Models now suggest that the disease curve has flattened, meaning that in many places around the world participating in social distancing and stay-at-home efforts, the number of new cases has not gone up at the drastic and exponential rate initially feared.

The next step would be improved contract tracing, which essentially involves connecting the dots of who an infected person may have been in contact with prior to diagnosis. While contact tracing at this point in the epidemic can be hard to implement on a large scale, the facts show that contact tracing works—and big data provides the opportunity for accurate contact tracing based on so much more than just an individual’s memory of whom they’ve spent time with. According to the Harvard Business Review, contact tracing helped curb the spread of COVID-19 in East Asia, and it could absolutely do so for the rest of the world.

Indeed, big data and data analysis has been instrumental in curtailing the COVID-19 pandemic. But this data doesn’t exist in a bubble. There are caveats we need to pay attention to, lest we risk derailing the international community’s efforts to mitigate the spread of this outbreak.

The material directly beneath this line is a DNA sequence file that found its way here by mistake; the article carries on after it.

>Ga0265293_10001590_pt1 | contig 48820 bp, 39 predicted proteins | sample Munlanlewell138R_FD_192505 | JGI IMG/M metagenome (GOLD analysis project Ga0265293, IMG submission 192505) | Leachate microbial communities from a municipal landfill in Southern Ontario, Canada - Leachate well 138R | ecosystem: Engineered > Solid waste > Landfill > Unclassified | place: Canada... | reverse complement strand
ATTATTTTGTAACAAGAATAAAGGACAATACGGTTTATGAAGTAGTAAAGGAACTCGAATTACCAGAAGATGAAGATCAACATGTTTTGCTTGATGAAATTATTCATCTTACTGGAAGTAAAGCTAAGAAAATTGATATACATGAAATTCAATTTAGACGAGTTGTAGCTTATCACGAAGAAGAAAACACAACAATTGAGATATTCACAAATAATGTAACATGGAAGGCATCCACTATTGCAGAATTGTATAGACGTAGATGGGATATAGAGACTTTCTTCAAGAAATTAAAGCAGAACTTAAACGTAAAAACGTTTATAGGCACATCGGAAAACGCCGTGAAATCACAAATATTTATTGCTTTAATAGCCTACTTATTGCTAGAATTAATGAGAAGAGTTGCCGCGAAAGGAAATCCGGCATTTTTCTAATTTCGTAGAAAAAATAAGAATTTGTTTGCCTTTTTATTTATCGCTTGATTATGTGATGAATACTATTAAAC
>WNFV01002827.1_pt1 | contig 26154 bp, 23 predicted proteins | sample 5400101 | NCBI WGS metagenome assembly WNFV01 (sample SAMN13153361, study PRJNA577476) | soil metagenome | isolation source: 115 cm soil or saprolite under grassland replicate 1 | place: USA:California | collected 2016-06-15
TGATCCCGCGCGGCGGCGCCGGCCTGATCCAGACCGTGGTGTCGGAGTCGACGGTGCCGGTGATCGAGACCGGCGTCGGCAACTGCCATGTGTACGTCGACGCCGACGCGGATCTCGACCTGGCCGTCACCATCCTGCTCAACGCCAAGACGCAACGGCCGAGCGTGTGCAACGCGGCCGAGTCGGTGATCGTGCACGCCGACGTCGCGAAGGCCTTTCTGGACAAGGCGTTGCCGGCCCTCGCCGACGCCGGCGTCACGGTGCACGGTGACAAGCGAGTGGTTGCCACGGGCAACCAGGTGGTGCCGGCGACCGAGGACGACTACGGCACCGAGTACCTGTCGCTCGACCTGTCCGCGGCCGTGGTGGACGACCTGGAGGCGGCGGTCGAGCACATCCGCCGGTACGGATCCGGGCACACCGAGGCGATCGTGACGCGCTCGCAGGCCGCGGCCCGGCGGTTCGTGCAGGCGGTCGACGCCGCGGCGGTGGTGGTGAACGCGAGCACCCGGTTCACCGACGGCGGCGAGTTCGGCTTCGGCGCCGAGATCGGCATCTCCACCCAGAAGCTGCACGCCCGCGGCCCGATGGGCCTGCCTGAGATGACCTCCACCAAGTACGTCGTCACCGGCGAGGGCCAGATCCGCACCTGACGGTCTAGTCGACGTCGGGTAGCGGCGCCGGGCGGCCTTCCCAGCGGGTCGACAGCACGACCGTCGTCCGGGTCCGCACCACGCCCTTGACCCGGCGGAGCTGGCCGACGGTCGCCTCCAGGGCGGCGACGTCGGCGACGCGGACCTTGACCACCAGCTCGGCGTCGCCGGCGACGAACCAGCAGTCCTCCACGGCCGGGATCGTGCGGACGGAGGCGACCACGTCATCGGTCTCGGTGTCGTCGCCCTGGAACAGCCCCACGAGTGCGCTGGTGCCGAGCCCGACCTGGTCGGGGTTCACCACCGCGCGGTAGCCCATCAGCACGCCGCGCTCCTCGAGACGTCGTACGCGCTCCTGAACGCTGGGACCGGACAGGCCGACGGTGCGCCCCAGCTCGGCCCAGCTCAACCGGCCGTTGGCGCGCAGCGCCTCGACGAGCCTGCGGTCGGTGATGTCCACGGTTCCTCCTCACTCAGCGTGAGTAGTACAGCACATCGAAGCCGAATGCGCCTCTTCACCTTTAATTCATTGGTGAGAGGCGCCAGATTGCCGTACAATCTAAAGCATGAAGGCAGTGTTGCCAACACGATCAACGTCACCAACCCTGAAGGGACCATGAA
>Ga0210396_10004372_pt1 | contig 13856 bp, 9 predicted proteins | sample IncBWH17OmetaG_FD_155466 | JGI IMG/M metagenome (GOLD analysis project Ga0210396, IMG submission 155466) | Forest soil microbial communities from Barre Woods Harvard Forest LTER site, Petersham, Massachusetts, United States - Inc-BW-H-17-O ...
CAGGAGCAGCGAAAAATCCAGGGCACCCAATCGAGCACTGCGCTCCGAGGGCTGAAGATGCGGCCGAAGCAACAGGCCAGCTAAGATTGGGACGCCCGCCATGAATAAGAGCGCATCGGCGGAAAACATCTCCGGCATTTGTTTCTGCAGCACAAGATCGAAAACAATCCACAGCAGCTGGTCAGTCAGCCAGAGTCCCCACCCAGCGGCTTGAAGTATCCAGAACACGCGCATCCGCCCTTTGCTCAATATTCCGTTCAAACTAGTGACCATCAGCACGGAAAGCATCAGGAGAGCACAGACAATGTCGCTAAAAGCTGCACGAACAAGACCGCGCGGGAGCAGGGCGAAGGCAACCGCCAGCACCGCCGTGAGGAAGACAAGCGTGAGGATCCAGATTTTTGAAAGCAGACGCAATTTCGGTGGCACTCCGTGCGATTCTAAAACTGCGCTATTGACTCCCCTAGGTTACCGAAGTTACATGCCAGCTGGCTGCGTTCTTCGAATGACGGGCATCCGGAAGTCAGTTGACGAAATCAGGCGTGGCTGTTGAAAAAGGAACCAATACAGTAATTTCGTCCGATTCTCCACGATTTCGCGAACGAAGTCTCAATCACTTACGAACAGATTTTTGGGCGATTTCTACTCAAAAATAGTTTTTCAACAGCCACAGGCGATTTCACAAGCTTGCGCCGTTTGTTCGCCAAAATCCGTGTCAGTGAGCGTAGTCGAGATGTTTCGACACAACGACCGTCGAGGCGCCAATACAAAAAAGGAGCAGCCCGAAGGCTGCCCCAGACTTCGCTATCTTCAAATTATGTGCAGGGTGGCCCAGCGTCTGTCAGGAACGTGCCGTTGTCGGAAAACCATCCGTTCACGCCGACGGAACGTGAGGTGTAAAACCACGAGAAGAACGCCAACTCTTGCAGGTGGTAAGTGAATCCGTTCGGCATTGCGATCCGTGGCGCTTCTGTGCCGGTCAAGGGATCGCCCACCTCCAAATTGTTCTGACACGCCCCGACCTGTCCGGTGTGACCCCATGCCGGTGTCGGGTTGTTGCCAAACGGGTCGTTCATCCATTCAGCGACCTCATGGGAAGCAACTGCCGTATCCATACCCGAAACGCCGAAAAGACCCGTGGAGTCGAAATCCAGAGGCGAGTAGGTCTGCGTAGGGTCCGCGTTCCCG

Caveats of Big Data Use in COVID-19

While big data has been a tremendous help in the fight against COVID-19, some drawbacks exist:

Interpretation: Policymakers and others who wish to harness the power of big data must look at the data in terms of context. Though the so-called “curve” has been squashed, this has only been due to society’s collective efforts to practice social distancing, handwashing, and in many places, adhering to stay-at-home measures. For this reason, the current decrease in the rate of new cases should not be seen as a reason to give up all of the efforts we have put into play. Without the proper interpretation of the current data and trends related to COVID-19, the results could be disastrous. Harnessing the full potential of the data won’t be a solo effort by the data science community alone—we need to be working as a team with the healthcare experts with biomedical expertise to draw conclusions and make decisions which can benefit society